The EU's coronavirus vaccine rollout has been plunged into further turmoil after the discovery of 29 million doses of the AstraZeneca jab in an Italian warehouse, and a row over whether they were headed for the UK.
The find, confirmed on Wednesday, followed an EU-ordered inspection of the Catalent plant in the town of Anagni over the weekend, which sparked controversial interventions from some officials floating the idea of blocking exports to Britain.
Initial reports suggested the doses could have been destined for the UK, whose rollout of vaccines has outstripped that of the EU’s.
This prompted briefings from French and German officials saying the doses should be kept in the EU.
AstraZeneca later confirmed to the Telegraph that some of the doses were due to be distributed to the COVAX scheme, and the rest were waiting for approval ahead of being dispatched to Europe. None were due to be exported to the UK.
A French official had told Reuters the “question of blocking the shipment should be on the table”, while a German official told the same agency “maybe there is an opportunity now to boost deliveries [within the EU]”.
However, an Italian official later said the doses were bound for Belgium.
The briefings from France and Germany demonstrate the political tensions surrounding the vaccine.
Watch: 'Capitalism' and 'greed' are behind UK vaccine success, says Boris Johnson
The EU, angry that AstraZeneca has not supplied the vaccines expected for the bloc, has made it clear it is considering whether to ban doses being exported to countries such as the UK with higher inoculation rates.
The extent to which the EU’s rollout has lagged behind the UK is demonstrated by this chart, from Oxford University’s Our World in Data website, showing the overall rate of vaccines administered per 100 people as of Tuesday.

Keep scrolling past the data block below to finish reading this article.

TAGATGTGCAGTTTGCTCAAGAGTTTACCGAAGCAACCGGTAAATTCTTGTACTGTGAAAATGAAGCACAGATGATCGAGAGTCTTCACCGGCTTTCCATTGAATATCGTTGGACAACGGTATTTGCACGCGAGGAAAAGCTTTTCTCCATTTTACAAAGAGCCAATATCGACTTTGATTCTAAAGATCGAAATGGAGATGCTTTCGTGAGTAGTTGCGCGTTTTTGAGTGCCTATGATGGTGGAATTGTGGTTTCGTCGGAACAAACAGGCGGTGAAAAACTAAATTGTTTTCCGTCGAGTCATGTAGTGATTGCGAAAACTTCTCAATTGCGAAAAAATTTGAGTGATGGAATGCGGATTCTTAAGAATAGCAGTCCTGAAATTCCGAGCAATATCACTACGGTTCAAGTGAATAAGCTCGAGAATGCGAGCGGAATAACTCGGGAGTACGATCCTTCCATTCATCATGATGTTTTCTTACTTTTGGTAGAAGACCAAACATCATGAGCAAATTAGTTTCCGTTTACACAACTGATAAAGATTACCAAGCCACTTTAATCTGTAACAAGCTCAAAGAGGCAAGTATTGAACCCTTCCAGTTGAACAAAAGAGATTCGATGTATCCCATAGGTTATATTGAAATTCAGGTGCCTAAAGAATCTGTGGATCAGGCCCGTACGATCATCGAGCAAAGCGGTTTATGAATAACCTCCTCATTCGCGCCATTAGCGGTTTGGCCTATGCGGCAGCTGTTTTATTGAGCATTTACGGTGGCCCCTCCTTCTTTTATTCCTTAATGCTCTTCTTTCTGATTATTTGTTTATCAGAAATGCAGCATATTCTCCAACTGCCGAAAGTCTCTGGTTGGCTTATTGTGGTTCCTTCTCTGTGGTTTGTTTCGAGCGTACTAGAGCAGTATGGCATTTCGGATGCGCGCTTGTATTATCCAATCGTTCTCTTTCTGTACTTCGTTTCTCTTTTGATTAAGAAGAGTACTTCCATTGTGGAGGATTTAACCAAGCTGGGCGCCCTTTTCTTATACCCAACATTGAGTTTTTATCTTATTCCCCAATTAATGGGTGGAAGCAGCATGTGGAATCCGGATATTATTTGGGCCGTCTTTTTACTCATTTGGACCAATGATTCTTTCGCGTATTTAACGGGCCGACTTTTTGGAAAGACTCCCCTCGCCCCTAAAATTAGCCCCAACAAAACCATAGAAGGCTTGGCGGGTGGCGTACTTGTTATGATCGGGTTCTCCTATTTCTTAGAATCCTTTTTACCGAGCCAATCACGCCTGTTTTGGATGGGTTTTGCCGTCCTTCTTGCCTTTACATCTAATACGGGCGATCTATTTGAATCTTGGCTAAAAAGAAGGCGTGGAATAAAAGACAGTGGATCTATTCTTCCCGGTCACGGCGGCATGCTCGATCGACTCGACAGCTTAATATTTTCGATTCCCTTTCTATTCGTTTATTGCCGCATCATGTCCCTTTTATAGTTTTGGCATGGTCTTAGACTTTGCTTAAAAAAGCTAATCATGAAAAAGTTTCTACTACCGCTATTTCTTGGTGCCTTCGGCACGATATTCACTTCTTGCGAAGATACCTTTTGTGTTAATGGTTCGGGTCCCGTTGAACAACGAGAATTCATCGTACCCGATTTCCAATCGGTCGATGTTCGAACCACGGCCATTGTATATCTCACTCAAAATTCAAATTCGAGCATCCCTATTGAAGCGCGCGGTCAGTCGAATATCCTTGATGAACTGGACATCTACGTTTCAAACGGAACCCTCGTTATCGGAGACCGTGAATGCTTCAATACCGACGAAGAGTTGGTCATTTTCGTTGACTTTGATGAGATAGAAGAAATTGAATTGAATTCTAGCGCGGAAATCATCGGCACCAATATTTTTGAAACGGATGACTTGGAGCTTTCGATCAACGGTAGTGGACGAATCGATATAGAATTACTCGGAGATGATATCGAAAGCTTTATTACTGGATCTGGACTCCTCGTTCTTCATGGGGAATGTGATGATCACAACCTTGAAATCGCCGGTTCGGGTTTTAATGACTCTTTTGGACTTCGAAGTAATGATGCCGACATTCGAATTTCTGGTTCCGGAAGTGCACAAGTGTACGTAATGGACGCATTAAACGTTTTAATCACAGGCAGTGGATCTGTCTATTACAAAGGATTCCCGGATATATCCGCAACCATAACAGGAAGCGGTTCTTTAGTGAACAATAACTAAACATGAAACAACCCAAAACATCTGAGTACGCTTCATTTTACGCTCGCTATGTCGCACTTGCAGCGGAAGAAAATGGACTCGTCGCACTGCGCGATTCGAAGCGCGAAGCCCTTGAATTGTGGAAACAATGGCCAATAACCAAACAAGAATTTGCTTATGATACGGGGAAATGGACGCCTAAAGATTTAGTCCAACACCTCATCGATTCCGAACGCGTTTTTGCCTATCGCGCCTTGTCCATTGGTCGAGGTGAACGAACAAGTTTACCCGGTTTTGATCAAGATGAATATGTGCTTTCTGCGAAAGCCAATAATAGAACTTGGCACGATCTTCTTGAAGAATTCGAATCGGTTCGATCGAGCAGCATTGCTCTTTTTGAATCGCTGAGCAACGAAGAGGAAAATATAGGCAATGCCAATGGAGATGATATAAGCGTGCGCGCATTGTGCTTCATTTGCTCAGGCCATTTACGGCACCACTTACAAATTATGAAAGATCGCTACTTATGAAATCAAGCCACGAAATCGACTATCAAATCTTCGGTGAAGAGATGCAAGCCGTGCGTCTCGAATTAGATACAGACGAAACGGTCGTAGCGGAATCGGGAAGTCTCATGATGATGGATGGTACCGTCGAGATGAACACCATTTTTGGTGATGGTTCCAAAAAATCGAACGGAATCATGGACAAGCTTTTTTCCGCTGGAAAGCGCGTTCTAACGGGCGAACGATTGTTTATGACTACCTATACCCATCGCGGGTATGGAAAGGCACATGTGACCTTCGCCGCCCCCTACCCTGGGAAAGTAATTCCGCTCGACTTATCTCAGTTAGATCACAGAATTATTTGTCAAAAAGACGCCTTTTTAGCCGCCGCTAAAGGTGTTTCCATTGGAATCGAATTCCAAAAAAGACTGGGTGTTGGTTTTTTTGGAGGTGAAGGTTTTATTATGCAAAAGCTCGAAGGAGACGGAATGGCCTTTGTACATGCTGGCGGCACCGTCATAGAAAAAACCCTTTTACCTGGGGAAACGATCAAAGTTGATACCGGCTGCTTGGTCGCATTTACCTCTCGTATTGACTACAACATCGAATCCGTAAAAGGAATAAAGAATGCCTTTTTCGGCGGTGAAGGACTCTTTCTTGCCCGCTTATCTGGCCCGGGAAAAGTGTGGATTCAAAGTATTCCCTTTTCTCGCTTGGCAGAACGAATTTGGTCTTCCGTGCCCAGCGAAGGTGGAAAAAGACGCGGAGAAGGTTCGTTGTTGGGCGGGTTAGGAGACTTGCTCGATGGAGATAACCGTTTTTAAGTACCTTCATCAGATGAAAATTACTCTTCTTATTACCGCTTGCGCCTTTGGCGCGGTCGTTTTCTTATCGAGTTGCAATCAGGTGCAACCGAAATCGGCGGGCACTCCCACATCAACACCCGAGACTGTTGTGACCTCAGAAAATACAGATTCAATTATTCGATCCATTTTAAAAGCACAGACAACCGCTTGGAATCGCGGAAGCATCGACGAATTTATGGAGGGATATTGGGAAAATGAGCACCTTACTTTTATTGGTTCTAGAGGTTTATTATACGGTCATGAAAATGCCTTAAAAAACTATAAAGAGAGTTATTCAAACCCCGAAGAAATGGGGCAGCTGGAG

On Wednesday, the EU refined its rules on the export of COVID vaccines, giving it a clearer right to block shipments to countries with higher rates.
A joint statement from the EU and UK later in the day said the two sides were in talks and seeking a “win-win” deal to increase supplies in both markets.
The European Commission, which oversees trade policy for the 27 EU members, set out a proposal expanding existing measures that seek to ensure planned exports by drug makers do not threaten reduced EU supply.
The granting of export licences would be based on reciprocity and "proportionality”: the epidemiological situation, vaccination rate and access to vaccines in the destination country.
It has not commented on the discovery of the 29 million doses in the Italian plant.
Tensions have simmered since January, when the EU threatened to block the flow of vaccines into Northern Ireland.
In public, Boris Johnson has been careful to strike a diplomatic tone when addressing those tensions, saying at Tuesday’s Downing Street press conference: “All I can say is we in this country don’t believe in blockades of any kind, of vaccines or vaccine material, [it’s] not something this country would dream of engaging in."
However, the prime minister was under pressure on Wednesday after it emerged he had joked that “greed” and capitalism had contributed to the success of UK's vaccine rollout.
The PM made the comments at a private meeting of Tory MPs, but then hastily sought to backtrack as he praised AstraZeneca for supplying the vaccine at cost.
Watch: Do coronavirus vaccines affect fertility?